A Capehart Scatchard Blog

NJ Supreme Court Holds That Supervisor’s Two Uses of Offensive Slurs are Sufficient Support Hostile Work Environment Claim

By on June 24, 2021 in Labor & Employment with 0 Comments

By: Kristen M. Doyle, Law Clerk
Editor: Sanmathi (Sanu) Dev, Esq.

In a case decided on June 16, 2021, the New Jersey Supreme Court held in Armando Rios Jr. v. Meda Pharmaceutical, Inc. that a supervisor’s use of two offensive slurs was severe and pervasive enough to support a hostile work environment claim for a jury to decide under the New Jersey Law Against Discrimination (“NJLAD”).

The facts on the summary judgment record established that defendant Meda Pharmaceutical, Inc. (“Meda”) hired Rios, a Hispanic male, in May 2015 as the company’s Director of Brand Marketing. Rios alleged that one month after he began working at Meda, his direct supervisor stated in regard to Rios’ wife looking for a new home that “it must be hard for a sp– to have to get FHA loans.”

Several weeks later, Rios asserted that his supervisor repeated the slur while the two were casting actresses for a television commercial, allegedly stating that the actress “would work” for the commercial “if she didn’t look too Sp–ky.” The supervisor denied making both of the statements.

Rios stated that he followed Meda’s Equal Employment Opportunity Policy and Complaint Procedure by meeting with Meda’s Director of Human Resources after each incident in order to orally report the comments.  Rios alleged that the Director of Human Resources was dismissive and did not take notes. Rios stated that he did not file a written complaint in fear of retaliation.

The company placed Rios on probation in February of 2016 for poor performance and eventually terminated him on June 1, 2016. Rios filed a complaint on March 31, 2017, alleging, among other claims, that Meda violated the NJLAD by creating a hostile work environment.

The trial court granted defendant’s motion for summary judgment, holding that no rational factfinder could conclude that the alleged comments were severe or pervasive enough to create a hostile work environment. The Appellate Division affirmed, and the New Jersey Supreme Court granted certification.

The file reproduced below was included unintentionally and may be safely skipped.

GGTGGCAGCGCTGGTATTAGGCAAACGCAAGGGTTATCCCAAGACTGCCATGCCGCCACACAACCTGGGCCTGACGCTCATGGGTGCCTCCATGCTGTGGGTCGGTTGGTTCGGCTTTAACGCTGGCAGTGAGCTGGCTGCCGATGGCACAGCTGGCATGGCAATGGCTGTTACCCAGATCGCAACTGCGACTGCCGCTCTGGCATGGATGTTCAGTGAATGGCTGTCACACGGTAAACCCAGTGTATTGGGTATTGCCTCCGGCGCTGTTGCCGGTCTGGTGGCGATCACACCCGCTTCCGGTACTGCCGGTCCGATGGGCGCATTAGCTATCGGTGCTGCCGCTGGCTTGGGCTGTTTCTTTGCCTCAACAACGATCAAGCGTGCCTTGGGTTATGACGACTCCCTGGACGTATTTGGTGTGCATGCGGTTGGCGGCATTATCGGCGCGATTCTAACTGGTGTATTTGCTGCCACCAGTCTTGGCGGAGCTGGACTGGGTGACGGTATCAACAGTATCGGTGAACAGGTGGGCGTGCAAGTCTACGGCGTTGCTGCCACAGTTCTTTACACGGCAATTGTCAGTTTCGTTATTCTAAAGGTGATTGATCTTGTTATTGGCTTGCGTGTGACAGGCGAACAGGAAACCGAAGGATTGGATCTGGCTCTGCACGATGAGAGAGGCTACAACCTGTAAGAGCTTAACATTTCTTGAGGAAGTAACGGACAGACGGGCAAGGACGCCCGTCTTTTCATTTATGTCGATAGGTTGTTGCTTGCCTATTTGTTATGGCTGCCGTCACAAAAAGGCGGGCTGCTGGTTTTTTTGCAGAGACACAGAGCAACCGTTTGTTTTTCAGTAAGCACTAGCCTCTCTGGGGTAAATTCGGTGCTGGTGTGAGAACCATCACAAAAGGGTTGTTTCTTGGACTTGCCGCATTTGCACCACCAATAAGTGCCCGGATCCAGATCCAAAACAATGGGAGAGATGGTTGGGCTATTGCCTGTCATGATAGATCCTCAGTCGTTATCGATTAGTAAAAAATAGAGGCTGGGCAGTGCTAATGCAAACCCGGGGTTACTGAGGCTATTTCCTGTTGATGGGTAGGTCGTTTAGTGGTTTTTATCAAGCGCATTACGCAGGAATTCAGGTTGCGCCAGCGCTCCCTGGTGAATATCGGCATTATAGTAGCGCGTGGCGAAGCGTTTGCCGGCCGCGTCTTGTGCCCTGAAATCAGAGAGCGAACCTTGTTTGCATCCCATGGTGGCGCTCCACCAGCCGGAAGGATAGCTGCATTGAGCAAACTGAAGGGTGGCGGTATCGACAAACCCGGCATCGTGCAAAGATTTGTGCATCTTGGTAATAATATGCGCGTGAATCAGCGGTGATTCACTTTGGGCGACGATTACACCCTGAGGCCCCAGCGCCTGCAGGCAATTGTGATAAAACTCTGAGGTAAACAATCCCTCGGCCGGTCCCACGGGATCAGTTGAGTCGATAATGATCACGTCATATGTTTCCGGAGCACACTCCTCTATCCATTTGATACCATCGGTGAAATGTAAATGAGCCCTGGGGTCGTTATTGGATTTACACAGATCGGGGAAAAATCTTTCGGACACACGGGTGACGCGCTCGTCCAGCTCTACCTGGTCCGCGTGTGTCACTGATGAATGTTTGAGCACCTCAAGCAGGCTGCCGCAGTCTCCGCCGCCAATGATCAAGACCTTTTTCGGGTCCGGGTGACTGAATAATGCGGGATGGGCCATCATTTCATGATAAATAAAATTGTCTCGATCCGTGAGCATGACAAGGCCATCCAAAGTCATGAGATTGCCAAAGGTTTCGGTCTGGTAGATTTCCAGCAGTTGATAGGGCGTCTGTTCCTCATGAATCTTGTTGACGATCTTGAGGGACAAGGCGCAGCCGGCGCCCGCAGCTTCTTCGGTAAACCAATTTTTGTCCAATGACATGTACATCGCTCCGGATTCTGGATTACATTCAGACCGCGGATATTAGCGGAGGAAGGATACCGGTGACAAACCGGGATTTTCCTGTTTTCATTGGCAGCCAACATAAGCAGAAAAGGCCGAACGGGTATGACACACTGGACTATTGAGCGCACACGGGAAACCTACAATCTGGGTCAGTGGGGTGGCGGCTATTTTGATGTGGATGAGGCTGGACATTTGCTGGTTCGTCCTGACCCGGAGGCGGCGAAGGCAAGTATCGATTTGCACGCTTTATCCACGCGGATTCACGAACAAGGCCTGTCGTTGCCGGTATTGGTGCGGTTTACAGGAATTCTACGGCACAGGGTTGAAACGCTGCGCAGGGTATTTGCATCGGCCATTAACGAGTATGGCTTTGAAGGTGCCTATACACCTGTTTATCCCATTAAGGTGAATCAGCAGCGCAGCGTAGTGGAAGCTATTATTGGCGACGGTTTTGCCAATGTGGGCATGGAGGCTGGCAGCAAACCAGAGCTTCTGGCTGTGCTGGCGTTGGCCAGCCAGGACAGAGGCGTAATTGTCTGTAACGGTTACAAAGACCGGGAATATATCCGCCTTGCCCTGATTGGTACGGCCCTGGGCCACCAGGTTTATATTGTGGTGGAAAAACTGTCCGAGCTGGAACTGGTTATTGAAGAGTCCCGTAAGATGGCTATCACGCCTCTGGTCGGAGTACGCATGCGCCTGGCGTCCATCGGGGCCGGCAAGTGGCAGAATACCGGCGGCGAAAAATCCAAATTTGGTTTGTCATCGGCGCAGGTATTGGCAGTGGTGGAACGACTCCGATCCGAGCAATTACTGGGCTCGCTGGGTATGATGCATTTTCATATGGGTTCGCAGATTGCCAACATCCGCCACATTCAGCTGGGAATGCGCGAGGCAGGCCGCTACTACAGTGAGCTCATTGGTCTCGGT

The Court reversed and remanded the case for trial, holding that when viewing the evidence in the light most favorable to the plaintiff, that a rational jury could conclude that the demeaning and contemptuous slurs uttered by a direct supervisor were sufficiently severe or pervasive to create a hostile work environment. The Court also heavily considered the assertions made by the employee that he reported the incident to his employer and the employer took no action. As a result, the Court denied summary judgment to the employer. This decision marks a shift in the application of the severe and pervasive standard in relation to establishing a hostile work environment under the NJLAD, significantly broadening the scope of past interpretations.

The Court determined that to evaluate a hostile work environment claim, the remarks must be viewed from the perspective of a reasonable Hispanic person in the plaintiff’s position. The Court then held that based upon the highly offensive and demeaning slurs spoken in a workplace setting by a direct supervisor, the derogatory comments present sufficient evidence of severity to create a genuine issue of material fact.

Share

Tags: , , , , ,

About the Author

About the Author:

Sanmathi (Sanu) Dev, Esq. concentrates her practice on the representation of boards of education and charter schools in all areas of school law including: labor and employment, special education, Section 504, student discipline, FERPA, Anti-Bullying Bill of Rights Act, student residency, civil rights, tenure, OPRA, and OPMA. In connection with these representations, she is experienced in handling matters before State and Federal courts, including the Office of Administrative Law. Ms. Dev is an experienced special education litigator and defends school districts in due process hearings from inception through trial. In addition, she has handled matters before governmental agencies, including the U.S. Office for Civil Rights and New Jersey Division on Civil Rights. Ms. Dev routinely conducts training and seminars, drafts policies and manuals, and provides strategic advice to school administrators regarding school law issues. Ms. Dev was recently recognized as one of South Jersey’s Awesome Attorneys as published by South Jersey Magazine. She is licensed to practice law in New Jersey, the District Court for the District of New Jersey and Pennsylvania.

.

Post a Comment

Your email address will not be published. Required fields are marked *

This site uses Akismet to reduce spam. Learn how your comment data is processed.

Top